Johnny C. Taylor, Jr.
Johnny C. Taylor, Jr., is President and Chief Executive Officer of the Society for Human Resource Management (SHRM), the world’s largest HR professional society. As a global leader on human capital, culture and leadership, Mr. Taylor is a sought-after voice by C-suite executives as well as state and federal elected policymakers on all matters affecting work, workers and the workplace. He is frequently invited to testify before Congress on critical workforce issues-from sexual harassment to paid leave-and authors a weekly column, “Ask HR,” in USA Today, the country’s largest newspaper.
JOHNNY C. TAYLOR, JR.: Too many organizations have tolerated the brilliant jerk. Too many organizations have tolerated the highly profitable sexual harasser or bully. And what you then do is message to everyone, despite what we say, this is a competitive environment, and he who brings the most money or he who is at the highest level in the organization dictates the rules. And so they vary. There’s two sets of rules. There are rules for the powerful and for the not-so-powerful. That is a really complicated issue. And I think it’s why we struggle with it.
I’m going to give you an example of something that I just recently experienced. I was interviewed recently with a younger woman, millennial-happens to have been-and she talked about having began her career on Capitol Hill. And she said while on Capitol Hill, she was subjected to a sexually hostile workplace. There was harassment in the traditional sense, people asking people out for dates; the person to whom she reported was openly physically interested in her. And then just the overall milieu, the work milieu-conversations were inappropriate. And she said she knew that she could go to HR, but she chose not to. And she said she knew the policies, the practices and how you could make a complaint. But she chose not to because after she talked with her other colleagues, men and women, what they told her was, if you do that, you’re likely not only to limit your career opportunities here, but outside of the organization. You won’t ever begin to fully understand the consequences and the ramifications of complaining about this because of the power of the person in the job.
And so essentially, she began to consent to it. And that’s a really interesting dynamic that I had never thought about. So on one hand, she said, ‘I knew I could have complained. I chose not to because I knew, I factored in what damage it would do to my reputation, professional reputation, going forward.’
So there is a part of people, especially those of us who are upwardly mobile, who decide to tolerate certain behaviors. But from the employee’s perspective, it does a couple of things, one, productivity. I can not be focused and deliver my best work, and be as efficient and effective as I can be if I’m distracted by sexual harassment in the workplace. That’s number one. Number two, it makes me not bring my true self to work because I’m busy protecting, at least the part of me that’s at risk as a result of the incidents of sexual harassment. So it is so important as we invest tens of thousands and, in some cases, hundreds of thousands of dollars in an individual-think about your salary. You’re paying someone $50,000 a year; I want $50,000-plus return on that investment. And if that person can’t bring their true self, their best self, to you, then you’re losing money, and they’re not being able to flourish and thrive. So that’s the other thing.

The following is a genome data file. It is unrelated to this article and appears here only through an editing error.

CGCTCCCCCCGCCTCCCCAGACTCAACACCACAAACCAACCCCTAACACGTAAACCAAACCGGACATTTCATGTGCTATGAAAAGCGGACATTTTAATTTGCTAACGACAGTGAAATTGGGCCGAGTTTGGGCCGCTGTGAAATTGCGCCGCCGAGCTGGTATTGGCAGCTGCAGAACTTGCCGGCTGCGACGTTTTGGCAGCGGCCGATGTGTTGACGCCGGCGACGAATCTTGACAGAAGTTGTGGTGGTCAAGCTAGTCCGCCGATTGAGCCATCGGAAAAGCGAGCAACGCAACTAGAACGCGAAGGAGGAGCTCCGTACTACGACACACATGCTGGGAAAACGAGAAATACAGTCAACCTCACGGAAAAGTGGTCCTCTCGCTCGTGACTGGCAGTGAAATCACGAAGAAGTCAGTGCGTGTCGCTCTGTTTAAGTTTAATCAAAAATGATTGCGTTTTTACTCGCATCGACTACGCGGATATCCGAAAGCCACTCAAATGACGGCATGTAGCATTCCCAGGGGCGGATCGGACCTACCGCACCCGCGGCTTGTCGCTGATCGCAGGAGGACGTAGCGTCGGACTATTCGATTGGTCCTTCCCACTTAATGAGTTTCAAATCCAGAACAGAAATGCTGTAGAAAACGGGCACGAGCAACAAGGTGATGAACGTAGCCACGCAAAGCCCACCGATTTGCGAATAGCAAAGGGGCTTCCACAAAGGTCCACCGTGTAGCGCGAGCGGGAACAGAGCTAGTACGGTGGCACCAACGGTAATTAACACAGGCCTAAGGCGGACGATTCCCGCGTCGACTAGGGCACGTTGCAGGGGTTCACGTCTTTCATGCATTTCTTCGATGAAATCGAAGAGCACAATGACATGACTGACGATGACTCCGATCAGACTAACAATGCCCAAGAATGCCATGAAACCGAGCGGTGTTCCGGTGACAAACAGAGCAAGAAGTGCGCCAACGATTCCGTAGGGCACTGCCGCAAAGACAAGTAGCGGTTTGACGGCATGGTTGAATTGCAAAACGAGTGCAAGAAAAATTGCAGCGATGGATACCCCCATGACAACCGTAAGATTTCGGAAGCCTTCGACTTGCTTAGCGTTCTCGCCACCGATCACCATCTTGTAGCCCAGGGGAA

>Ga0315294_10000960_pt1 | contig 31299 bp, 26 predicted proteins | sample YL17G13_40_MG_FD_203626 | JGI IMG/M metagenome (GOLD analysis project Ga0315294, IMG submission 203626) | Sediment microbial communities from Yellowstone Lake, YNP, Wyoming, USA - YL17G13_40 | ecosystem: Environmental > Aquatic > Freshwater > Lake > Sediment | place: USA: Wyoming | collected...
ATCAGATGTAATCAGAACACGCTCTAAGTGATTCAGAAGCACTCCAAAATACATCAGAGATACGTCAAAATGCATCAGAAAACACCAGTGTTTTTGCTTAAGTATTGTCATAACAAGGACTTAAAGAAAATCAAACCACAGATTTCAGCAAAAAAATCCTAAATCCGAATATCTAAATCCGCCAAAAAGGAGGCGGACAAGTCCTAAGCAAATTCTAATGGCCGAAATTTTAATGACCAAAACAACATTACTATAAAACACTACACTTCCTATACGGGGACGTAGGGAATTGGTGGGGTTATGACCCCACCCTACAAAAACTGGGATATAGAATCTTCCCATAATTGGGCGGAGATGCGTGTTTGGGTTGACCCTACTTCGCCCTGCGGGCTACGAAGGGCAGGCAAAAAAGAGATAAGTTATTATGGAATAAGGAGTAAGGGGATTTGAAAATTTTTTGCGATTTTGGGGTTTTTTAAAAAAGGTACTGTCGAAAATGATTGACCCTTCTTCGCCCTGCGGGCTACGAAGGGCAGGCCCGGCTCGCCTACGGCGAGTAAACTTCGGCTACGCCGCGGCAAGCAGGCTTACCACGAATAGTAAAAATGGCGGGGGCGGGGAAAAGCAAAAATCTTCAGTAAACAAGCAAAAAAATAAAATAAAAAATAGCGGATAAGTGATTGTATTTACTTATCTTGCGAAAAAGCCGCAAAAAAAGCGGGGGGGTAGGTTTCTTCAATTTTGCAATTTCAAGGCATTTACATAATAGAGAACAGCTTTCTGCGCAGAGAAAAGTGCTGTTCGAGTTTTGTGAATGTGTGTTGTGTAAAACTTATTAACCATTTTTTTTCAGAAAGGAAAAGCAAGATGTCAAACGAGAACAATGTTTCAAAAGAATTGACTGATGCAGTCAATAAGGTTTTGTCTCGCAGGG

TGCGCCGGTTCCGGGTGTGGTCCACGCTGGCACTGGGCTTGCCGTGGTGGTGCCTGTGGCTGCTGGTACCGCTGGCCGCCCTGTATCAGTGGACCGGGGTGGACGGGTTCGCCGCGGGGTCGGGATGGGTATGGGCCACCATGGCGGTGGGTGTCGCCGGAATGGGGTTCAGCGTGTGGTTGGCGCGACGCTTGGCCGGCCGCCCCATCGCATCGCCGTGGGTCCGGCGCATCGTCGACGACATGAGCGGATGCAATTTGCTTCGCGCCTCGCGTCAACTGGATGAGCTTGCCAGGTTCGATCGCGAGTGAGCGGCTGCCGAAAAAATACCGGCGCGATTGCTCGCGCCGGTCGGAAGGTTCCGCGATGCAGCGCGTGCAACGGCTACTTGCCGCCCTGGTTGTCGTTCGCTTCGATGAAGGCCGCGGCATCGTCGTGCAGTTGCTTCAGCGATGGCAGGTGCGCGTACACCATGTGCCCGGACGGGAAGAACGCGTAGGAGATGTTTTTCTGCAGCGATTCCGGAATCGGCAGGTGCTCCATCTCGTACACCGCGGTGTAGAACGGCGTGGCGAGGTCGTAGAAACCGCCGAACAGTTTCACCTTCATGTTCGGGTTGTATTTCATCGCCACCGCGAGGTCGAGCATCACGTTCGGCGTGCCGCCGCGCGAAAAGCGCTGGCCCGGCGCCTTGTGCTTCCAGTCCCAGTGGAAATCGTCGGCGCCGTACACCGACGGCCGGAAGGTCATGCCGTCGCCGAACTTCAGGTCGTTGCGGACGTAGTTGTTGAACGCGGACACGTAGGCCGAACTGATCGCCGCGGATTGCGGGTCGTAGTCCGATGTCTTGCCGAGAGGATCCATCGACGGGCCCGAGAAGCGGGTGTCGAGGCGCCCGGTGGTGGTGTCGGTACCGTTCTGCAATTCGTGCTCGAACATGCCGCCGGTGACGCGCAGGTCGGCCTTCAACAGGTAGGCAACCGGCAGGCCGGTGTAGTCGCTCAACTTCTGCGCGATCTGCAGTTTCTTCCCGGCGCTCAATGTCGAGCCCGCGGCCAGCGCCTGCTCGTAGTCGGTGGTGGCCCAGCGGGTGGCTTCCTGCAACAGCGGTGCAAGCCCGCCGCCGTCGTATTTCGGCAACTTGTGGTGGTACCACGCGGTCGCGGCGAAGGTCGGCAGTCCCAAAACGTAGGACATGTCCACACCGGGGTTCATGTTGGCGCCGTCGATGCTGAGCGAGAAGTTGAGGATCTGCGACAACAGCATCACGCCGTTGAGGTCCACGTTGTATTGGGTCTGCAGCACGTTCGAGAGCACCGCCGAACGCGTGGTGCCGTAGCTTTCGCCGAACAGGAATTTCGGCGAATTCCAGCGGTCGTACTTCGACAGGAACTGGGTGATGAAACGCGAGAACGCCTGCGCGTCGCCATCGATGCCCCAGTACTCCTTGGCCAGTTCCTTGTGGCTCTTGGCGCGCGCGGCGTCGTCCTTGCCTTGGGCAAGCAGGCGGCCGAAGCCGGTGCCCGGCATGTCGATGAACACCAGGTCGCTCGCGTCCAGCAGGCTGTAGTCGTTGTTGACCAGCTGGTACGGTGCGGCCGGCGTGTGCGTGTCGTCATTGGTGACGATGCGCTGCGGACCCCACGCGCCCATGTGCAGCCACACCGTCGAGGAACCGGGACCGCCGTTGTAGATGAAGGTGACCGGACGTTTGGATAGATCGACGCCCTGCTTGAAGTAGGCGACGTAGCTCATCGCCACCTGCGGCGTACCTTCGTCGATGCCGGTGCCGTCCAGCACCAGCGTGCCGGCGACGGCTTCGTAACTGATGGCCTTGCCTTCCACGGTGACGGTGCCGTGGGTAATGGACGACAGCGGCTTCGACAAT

Overall morale is people have a fundamental sense of fairness. And it is unfair if the word gets out that this is an organization that tolerates sexual harassment or, in worse cases, encourages it. It so affects the overall culture and the morale and the sense of well-being, that you-it’s just countless. We can’t even measure the damage that it does to organizations.
Designing a culture where you explain to people what may not rise to the level of legal consequence, but it is of consequence to the culture, to the overall wellness of the workplace. It becomes a really critical part in finding, retaining, and promoting the right people. So this focus, almost a maniacal focus on culture now is the answer versus having new laws, new rules. You see, we’ve had new rules and new laws on the books for a very long time. Yet we still have sexual harassment and other forms of workplace harassment and discrimination. If rules could solve for this, then we wouldn’t have a problem 20 or 30 years later. I mean, we’ve had a Civil Rights Act Since 1964. And yet we still have race discrimination claims. We still have age discrimination claims. We have all of these things in spite of rules. So what we’ve now got to do is really focus on how we change the culture in an organization, so the culture itself exists and it pulls people who don’t engage in good behavior out. And that’s difficult. I mean, think about it. Your star performer is known to flirt the line, if not cross the line, with respect to inappropriate workplace behavior. Are you prepared to fire that person, even if it means you may lose a major contract? That’s when employees will judge who you are and what this company is really about. They’re going to judge you on what you do, not what you say.